Redundancy doesn’t always need to be a negative experience, for me it opened up the opportunity to really question ‘what do I want to do?’ which is something I probably hadn’t given any thought for about 10 years or more.
I was in a job where I was reasonably happy, I’d worked my way up in the organisation over a number of years, I worked with some lovely people and the job suited my circumstances at the time…..babies/marriage/family…..redundancy happened every now and again so I don’t know whether I thought it would happen to me.
Did I panic? No, not really and probably for the reason that I knew for me redundancy would be a good thing. Of course not everyone feels like this but for me, I was in my late thirties and knew that if I didn’t leave, I would probably be in the same job for another 10 years.
Don’t get me wrong, the prospect of looking for another job was daunting, I hadn’t had an interview for about 20 years but after a few weeks, I ‘seized the day’ and decided to apply for a job and I was invited in for an interview.
I researched the company, what they did, how many employees they had, their values etc so I felt as prepared as I could be. The interview consisted of a task which on the face of it seemed quite straightforward….of course until I went completely blank and similarly in the interview, when I was asked to give examples of different scenarios I struggled to think of any – so as you can image, the interview didn’t go too well and I didn’t the job. The feedback wasn’t anything I didn’t already know…..I didn’t sell myself enough, but you have to start somewhere and at the end of the day, I took it for what it was – a good opportunity to go through the interview process, even though I nearly talked myself out of going half a dozen times!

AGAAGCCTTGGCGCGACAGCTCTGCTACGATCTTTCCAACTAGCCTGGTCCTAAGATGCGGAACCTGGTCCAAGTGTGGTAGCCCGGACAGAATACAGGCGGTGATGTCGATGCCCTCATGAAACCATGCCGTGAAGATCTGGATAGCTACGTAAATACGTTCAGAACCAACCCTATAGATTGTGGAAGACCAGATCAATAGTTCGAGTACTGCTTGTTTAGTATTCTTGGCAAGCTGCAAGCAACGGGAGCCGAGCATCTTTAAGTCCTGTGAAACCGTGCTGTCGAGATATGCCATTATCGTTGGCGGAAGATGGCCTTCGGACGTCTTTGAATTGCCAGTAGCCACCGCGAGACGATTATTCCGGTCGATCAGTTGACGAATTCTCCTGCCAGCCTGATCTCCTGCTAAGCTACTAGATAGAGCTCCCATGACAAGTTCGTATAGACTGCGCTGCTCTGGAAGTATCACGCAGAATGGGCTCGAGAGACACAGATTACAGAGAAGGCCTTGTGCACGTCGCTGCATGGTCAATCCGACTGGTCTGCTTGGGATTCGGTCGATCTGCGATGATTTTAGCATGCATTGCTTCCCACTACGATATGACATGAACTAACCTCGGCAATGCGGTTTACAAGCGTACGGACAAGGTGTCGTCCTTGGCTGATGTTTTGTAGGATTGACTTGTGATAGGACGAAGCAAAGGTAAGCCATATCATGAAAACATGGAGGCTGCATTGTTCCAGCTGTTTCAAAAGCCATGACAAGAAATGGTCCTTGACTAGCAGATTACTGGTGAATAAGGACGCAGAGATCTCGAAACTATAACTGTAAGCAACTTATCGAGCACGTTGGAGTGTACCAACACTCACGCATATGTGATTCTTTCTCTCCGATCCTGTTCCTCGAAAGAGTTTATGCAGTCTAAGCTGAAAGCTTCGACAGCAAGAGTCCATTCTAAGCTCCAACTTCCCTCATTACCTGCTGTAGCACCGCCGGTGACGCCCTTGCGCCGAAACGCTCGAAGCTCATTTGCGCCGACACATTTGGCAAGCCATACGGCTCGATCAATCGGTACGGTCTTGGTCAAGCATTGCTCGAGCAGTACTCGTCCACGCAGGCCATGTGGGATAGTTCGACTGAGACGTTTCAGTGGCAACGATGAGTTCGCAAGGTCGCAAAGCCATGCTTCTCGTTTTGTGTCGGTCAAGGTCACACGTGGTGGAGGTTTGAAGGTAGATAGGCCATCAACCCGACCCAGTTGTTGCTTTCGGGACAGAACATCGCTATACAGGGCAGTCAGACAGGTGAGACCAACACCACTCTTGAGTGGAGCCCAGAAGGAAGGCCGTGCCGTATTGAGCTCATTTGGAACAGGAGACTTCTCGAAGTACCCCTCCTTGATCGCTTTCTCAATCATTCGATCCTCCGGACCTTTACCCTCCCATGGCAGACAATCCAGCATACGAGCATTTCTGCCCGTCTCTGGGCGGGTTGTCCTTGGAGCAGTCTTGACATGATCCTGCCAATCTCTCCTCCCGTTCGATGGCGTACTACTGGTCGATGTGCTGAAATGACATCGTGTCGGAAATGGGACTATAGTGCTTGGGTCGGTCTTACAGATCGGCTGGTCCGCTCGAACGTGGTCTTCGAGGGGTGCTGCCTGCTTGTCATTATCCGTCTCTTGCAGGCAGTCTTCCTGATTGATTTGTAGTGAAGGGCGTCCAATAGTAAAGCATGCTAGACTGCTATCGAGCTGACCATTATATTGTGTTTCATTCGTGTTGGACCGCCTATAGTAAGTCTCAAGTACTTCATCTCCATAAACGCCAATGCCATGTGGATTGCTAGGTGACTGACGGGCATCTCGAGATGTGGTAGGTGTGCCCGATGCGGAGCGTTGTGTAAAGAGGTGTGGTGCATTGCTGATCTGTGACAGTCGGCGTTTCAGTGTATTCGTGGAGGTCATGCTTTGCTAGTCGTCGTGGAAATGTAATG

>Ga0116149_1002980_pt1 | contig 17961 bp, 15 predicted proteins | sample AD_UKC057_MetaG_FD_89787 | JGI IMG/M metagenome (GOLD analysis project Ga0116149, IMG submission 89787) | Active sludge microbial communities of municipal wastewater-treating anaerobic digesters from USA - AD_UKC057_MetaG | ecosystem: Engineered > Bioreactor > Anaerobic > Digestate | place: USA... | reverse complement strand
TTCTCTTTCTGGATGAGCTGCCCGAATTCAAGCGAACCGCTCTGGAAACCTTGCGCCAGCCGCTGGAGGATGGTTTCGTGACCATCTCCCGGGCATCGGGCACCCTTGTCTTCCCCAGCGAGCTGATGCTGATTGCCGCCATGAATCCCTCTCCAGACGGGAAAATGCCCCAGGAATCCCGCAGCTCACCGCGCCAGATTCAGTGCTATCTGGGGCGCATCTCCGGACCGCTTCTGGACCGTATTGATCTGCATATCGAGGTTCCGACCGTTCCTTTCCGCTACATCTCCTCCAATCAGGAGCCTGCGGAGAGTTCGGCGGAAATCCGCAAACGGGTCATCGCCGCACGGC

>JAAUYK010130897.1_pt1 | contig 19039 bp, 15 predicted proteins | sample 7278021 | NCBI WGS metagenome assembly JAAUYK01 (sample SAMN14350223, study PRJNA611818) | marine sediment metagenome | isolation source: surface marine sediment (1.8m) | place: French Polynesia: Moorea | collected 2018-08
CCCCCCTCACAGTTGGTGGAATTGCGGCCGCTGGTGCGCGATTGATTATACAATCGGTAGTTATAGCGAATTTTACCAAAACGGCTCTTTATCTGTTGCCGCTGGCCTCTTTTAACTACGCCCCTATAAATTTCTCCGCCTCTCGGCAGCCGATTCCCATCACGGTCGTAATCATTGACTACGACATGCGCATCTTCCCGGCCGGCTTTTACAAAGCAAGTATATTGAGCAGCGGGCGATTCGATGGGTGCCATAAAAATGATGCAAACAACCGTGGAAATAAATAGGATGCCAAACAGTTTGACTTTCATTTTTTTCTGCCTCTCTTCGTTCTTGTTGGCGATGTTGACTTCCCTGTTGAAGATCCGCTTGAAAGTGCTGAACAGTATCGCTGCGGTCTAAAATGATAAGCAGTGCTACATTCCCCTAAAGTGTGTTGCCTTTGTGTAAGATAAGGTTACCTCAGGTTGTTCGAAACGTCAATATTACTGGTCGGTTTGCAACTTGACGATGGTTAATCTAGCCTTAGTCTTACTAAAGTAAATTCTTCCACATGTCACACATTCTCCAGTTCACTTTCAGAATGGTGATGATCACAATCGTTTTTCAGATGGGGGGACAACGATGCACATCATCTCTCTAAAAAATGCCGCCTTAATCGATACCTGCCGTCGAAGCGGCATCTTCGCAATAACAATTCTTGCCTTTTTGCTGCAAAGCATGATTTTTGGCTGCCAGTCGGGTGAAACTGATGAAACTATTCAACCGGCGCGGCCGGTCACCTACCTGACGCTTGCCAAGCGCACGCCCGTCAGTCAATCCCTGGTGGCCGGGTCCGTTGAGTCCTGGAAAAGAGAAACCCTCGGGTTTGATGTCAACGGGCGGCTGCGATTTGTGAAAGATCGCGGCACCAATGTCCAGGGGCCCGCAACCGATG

I was lucky that I had a bit of time to think about my next move, and a phone call out of the blue presented an opportunity too good not to take, but I’m not going to lie, life after redundancy is not easy. I had to do a lot of soul searching and I struggled at times to know what to do for the best but I tried to stay positive and true to myself.
When you work for a company for any length of time, you come to appreciate what it is you like and don’t like about the organisation and that should be a fundamental consideration in the search for your next role and in your assessment of whether working for one employer over another is right for you. Company values, the people you’ll be working with, your ‘fit’ and of course salary should all be important considerations in your decision making process. You’ll know if something doesn’t feel right – trust your instincts….and try to not to panic – there are plenty of opportunities out there.
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Listen to our associated podcast, Redundancy, making a negative into a positive. Is it possible?